This past year has been a big one for the world of finance, with plenty of changes and new developments. From recently passed legislation to updated tax guidelines, there’s been no shortage of challenges to keep CFOs busy.
The adoption of the new lease accounting standard deadline is upon private companies, pressing finance leaders and their teams to prepare for the switch. Meanwhile, the research & development (R&D) tax incentive; cryptocurrency accounting standard; and environmental, social and governance (ESG) guidelines came to the forefront for change and discussion. And the Inflation Reduction Act (IRA) brought new incentives for companies in various forms. CFOs grappled with these developments throughout 2022, all while helping their companies heal from the aftershocks of the pandemic.
Let's take a look back at some of the highlights.
Inflation Reduction Act Signed Into Law
This year marked the culmination of recent tax law initiatives, with Congressional approval of the IRA being one of the year's top stories. The massive bill addresses climate change, increases funds to the IRS and aims to reduce the federal deficit.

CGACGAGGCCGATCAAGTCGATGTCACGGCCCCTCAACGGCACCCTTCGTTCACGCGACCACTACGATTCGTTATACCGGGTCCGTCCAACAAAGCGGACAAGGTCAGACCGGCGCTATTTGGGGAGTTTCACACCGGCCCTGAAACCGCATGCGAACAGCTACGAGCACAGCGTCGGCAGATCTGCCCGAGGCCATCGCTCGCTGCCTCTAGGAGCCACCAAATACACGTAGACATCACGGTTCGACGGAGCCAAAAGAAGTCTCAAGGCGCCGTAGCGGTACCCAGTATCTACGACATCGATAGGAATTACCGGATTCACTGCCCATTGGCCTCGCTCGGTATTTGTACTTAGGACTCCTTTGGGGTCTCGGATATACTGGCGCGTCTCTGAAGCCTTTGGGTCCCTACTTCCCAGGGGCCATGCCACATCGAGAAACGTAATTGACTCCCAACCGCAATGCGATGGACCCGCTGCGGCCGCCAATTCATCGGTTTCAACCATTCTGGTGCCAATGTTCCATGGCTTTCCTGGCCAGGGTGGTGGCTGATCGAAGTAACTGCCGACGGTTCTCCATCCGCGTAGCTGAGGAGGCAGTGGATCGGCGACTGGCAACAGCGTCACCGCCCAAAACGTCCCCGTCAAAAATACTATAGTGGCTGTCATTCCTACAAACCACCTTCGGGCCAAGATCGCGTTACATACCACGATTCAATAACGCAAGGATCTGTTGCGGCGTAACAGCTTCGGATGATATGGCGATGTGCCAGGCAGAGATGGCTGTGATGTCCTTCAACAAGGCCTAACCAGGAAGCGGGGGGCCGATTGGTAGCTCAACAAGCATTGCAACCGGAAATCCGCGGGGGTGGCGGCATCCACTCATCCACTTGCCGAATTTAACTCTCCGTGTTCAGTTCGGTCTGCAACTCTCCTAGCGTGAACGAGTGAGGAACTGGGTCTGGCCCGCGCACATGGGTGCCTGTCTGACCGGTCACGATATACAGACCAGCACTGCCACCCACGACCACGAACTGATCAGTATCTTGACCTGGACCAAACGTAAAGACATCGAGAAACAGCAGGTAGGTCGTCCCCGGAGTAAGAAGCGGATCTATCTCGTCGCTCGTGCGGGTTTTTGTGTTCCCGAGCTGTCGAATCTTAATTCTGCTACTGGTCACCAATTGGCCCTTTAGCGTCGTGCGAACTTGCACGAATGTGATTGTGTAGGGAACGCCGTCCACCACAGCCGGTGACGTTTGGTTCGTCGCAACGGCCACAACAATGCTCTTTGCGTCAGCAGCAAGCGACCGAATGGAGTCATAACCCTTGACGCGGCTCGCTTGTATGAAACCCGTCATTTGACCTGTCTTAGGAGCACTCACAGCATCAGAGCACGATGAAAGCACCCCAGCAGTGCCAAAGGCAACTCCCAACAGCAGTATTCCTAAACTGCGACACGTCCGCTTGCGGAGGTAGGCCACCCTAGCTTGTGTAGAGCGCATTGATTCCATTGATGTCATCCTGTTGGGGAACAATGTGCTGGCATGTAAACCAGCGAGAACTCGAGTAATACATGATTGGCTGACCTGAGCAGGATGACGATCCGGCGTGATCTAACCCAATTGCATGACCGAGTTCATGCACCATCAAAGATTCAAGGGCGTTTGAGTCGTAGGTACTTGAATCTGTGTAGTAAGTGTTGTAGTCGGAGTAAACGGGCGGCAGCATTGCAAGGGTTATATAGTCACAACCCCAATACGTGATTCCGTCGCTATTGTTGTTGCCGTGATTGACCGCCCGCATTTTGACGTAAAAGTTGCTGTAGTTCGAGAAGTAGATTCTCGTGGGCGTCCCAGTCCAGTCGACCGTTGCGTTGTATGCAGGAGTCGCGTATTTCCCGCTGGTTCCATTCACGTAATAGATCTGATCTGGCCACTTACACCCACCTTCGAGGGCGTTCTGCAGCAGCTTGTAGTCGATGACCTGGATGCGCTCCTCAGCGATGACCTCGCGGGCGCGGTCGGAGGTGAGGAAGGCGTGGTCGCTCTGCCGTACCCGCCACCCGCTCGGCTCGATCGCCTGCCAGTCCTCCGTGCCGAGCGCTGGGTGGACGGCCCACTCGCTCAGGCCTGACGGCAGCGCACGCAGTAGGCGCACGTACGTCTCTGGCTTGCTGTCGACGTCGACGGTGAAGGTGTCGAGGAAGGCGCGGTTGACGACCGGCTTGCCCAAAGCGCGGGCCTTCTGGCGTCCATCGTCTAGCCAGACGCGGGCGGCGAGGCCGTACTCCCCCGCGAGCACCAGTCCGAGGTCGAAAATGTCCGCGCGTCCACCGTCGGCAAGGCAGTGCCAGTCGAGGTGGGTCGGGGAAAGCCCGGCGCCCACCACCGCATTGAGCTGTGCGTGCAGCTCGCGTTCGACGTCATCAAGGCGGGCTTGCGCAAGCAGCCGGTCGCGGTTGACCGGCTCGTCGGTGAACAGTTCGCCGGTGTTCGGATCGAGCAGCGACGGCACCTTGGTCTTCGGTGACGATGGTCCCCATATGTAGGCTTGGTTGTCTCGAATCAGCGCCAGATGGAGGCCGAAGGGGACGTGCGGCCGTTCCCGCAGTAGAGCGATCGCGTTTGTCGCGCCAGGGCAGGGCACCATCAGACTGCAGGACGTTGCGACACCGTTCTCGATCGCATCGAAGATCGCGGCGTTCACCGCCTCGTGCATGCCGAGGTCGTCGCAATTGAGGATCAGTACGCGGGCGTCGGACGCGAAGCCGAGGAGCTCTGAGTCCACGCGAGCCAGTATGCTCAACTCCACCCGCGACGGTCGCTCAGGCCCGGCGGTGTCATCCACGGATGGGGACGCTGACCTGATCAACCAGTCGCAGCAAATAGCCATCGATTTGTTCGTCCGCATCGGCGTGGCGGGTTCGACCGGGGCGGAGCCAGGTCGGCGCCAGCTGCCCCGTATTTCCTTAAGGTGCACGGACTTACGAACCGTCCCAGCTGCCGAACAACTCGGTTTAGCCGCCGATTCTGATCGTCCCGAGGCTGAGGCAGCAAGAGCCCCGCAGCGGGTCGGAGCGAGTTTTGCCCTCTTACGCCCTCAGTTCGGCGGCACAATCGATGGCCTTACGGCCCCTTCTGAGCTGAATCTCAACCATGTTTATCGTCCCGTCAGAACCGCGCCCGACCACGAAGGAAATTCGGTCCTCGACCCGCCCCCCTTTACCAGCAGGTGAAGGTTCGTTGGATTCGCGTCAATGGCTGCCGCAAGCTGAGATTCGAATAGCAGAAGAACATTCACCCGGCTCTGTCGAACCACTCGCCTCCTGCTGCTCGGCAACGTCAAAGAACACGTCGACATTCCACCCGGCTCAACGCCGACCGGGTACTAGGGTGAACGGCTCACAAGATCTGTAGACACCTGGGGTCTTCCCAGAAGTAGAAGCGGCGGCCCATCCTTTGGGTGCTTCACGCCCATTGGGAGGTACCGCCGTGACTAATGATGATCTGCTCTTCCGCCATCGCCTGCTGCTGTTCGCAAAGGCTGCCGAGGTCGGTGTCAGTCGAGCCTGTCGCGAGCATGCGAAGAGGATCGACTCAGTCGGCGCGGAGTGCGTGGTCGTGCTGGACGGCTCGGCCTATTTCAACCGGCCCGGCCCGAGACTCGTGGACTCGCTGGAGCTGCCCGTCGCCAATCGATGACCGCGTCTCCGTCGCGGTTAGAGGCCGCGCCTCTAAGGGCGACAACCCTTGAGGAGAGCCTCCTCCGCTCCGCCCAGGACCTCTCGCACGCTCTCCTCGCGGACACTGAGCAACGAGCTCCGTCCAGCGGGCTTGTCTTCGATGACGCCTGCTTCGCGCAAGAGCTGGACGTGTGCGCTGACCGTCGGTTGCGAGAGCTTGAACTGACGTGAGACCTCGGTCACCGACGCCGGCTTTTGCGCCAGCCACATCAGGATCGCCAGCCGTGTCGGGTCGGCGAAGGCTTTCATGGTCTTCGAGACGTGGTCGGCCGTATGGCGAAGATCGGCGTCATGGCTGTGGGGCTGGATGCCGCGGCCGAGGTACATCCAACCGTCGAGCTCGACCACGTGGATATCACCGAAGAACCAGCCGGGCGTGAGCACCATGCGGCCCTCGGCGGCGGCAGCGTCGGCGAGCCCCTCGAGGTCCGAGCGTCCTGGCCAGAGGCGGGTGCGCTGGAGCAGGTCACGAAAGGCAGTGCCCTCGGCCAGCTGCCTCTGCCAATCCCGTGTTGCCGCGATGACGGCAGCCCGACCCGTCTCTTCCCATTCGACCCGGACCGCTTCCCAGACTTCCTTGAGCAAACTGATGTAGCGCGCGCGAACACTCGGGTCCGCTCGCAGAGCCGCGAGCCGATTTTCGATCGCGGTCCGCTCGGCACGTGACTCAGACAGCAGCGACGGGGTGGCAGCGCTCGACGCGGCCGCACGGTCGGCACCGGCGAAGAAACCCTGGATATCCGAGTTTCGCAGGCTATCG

Because of the bill, the IRS is investing in customer support and gearing up to conduct more audits. The IRA commits $80 billion to the IRS, over half of which is earmarked for enforcement activity. Although increased enforcement may not begin for several years and will not target those with income below $400,000, working with your tax provider at the start of the new year can help ensure you're prepared in case the IRS comes knocking. Having accurate records and showing how you arrived at your tax positions will go a long way toward minimizing any potential tax and penalty exposures.
If you're a commercial real estate owner interested in going green, the start of the new year is also a great time to ponder some changes. The IRA is the most aggressive legislative action in U.S. history to combat climate change. It features numerous lucrative enhanced tax incentives to help businesses invest in clean energy solutions.